Fort Bragg soldier seeks help on preventing flooding in her neighborhood

Cumberland County News

FAYETTEVILLE, N.C. (WNCN) — Lexie West reached out to CBS 17 for help getting answers about how to prevent neighborhood flooding.

She lives in the Lock’s Creek neighborhood in Fayetteville.

Her backyard is flooded and she’s worried her house will flood when we get more rain this week.

“This is just rain, it’s not even a hurricane yet, imagine what’s going to happen when a hurricane happens,” West said.

Lexie West’s neighborhood (CBS 17’s Kayla Strayer)

West is a soldier based at Fort Bragg. She was excited to move into her home a month ago, but now because of the water in the road, she says she can’t even get to work.

“I’m pretty nervous about it,” West said. “This is my first home, I’m not trying to have it flood.”

West reached out to CBS 17 for help after she called the city of Fayetteville.

She says they told her they’re working on fixing this ongoing problem.

“Well if you’re working on it I don’t see anything being done,” West said. “I don’t want a flood in my house at all; it’s scary to even think that.”

Elizabeth Malave lives next door to West. Her yard is also under water.

“I have this mess every time it rains,” Malave said. “It’s stressful for me and my family.”

Malave bought her house seven years ago with hopes of enjoying her retirement here.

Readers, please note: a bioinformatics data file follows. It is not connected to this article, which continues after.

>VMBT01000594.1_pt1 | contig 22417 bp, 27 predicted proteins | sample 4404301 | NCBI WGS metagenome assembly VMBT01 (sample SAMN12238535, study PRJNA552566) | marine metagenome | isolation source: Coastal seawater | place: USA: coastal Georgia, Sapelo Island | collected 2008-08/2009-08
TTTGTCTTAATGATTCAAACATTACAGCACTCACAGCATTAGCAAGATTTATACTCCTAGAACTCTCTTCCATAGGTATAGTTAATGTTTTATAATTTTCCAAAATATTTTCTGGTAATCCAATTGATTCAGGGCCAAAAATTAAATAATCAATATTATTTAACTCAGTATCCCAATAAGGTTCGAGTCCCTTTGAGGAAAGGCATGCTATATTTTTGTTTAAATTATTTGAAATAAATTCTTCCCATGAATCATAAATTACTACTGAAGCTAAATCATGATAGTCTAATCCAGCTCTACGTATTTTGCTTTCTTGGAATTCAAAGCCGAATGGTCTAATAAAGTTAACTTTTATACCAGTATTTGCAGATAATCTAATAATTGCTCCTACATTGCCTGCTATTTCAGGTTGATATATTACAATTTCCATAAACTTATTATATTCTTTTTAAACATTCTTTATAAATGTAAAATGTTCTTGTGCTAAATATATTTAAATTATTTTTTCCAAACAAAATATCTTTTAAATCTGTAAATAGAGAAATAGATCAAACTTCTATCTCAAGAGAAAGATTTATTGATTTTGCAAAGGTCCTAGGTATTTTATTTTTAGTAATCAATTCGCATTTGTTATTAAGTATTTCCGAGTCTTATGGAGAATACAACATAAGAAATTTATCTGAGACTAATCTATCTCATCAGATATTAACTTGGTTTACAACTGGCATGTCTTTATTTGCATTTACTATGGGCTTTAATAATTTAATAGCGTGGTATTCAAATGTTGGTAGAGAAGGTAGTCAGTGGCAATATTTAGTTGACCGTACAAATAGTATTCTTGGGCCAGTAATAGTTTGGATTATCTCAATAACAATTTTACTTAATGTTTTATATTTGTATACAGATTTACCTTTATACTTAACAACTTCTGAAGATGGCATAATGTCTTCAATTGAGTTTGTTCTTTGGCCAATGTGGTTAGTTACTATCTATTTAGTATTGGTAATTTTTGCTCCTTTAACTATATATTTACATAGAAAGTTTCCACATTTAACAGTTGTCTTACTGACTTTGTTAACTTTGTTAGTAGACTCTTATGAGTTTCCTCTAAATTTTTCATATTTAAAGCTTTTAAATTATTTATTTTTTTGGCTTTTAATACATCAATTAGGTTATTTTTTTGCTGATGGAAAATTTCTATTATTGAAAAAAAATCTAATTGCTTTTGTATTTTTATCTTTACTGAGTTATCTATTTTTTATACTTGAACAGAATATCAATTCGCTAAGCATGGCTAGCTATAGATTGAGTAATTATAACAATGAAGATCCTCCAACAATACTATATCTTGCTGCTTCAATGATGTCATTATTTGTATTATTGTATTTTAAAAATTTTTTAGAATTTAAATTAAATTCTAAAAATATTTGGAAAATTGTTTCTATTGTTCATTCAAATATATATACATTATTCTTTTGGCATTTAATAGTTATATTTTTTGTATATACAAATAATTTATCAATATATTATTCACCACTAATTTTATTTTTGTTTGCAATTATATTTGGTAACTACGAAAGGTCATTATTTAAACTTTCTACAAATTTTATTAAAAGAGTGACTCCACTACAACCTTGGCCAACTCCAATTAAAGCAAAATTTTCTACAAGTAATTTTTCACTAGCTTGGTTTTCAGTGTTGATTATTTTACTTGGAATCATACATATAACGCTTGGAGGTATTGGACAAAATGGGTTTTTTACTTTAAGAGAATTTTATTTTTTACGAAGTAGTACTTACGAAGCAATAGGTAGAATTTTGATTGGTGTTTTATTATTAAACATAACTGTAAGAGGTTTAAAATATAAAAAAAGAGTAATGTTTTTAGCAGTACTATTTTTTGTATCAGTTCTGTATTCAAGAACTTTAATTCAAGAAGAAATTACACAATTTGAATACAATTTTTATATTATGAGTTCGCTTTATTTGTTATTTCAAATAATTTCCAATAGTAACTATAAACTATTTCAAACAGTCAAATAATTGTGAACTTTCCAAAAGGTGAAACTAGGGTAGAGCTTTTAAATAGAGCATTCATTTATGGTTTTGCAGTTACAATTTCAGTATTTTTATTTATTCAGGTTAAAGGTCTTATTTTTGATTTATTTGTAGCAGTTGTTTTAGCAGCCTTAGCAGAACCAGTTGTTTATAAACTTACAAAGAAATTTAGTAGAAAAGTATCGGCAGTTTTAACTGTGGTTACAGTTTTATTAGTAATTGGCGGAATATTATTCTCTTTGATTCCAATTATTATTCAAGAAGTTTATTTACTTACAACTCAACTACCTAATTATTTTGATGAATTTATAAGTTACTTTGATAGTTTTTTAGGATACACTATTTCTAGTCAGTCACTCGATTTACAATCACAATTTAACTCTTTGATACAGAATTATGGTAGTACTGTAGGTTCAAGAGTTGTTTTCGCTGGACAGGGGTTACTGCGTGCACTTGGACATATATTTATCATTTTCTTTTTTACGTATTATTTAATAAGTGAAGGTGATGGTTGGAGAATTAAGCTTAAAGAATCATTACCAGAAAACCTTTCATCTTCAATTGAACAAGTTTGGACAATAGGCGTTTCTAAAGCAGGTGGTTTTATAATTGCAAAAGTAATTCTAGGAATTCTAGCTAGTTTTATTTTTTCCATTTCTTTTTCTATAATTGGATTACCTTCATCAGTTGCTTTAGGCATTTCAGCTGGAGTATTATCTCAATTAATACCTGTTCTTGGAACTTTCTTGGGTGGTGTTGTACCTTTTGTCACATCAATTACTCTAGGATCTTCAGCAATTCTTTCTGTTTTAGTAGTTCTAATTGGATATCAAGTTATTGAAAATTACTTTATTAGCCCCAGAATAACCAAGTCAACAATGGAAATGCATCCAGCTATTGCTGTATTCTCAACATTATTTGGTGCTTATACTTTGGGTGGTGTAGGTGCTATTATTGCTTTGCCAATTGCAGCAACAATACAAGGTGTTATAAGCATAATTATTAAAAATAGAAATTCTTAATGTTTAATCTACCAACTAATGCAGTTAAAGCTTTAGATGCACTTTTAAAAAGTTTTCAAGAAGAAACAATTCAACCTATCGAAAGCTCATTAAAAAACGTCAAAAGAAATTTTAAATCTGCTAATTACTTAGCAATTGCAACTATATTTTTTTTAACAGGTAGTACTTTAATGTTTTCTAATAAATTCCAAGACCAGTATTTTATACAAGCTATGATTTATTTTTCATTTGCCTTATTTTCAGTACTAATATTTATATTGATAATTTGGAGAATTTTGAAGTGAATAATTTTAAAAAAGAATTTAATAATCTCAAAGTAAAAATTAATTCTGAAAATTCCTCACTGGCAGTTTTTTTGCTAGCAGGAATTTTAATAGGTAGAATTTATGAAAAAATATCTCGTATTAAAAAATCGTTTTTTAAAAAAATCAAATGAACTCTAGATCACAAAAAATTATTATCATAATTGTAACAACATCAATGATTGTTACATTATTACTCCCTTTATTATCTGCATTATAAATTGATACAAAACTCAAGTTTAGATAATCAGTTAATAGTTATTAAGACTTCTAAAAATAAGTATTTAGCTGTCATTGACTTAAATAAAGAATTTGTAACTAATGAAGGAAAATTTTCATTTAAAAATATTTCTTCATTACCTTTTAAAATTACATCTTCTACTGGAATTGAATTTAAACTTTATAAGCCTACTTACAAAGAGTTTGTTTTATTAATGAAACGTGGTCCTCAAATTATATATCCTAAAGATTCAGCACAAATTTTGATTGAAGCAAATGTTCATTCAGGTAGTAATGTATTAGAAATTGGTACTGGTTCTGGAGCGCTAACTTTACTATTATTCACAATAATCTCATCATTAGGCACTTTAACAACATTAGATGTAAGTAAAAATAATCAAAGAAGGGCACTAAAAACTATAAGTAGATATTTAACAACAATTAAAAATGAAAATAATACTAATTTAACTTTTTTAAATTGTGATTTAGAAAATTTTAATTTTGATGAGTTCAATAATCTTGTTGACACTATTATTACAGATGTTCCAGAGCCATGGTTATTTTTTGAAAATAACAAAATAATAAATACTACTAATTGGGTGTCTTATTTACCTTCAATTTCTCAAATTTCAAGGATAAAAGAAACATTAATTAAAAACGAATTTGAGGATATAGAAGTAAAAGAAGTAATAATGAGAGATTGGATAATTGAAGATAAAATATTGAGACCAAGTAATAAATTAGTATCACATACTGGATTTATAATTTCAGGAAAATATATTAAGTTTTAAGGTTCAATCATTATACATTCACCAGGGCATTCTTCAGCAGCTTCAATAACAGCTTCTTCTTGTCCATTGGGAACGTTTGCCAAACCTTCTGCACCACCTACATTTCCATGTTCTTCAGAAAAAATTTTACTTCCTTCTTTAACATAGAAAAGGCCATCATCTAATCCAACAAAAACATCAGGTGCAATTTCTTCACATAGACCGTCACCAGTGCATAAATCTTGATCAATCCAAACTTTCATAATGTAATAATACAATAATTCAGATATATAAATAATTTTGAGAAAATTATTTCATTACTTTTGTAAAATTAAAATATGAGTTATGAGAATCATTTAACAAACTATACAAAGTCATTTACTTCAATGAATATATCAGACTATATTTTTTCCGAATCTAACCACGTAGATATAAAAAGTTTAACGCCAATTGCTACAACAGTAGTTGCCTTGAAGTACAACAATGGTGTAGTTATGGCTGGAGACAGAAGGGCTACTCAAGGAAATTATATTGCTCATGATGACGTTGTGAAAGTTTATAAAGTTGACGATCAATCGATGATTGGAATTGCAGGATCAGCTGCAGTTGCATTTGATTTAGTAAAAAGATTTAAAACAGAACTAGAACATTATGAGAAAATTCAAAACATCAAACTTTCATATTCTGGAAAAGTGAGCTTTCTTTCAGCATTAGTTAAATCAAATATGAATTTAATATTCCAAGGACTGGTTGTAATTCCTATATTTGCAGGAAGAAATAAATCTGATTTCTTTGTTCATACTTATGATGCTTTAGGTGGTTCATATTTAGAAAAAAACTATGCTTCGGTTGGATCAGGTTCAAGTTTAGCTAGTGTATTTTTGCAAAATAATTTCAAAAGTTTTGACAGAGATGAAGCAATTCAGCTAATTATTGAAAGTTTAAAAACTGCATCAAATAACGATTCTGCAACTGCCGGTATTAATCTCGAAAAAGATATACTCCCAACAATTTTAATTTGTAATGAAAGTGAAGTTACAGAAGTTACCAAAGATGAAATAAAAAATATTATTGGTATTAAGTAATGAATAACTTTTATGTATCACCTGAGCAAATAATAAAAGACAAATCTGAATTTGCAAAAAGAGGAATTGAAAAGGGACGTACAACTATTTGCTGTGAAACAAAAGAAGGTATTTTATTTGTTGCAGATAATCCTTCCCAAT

Since then, her home has flooded twice — during hurricanes Florence and Matthew.

The water damage has cost tens of thousands of dollars.

“It’s hard to sell the house because nobody wants to buy a house here,” Malave said.

She’s worried her house will flood a third time.

“Yesterday I came back from work and saw the situation and told my husband we need to be ready because the rest of the week it’s going to be rain.”

“We are still in a pandemic, and now my house is about to flood,” West said.

Fayetteville’s Public Services Department is working with the state to “understand what buyout options are for this area.”

They’re also working to remap the neighborhood so future development can be protected.

Fayetteville’s Public Services Director will be available Thursday for an interview about this.

This story will be updated.

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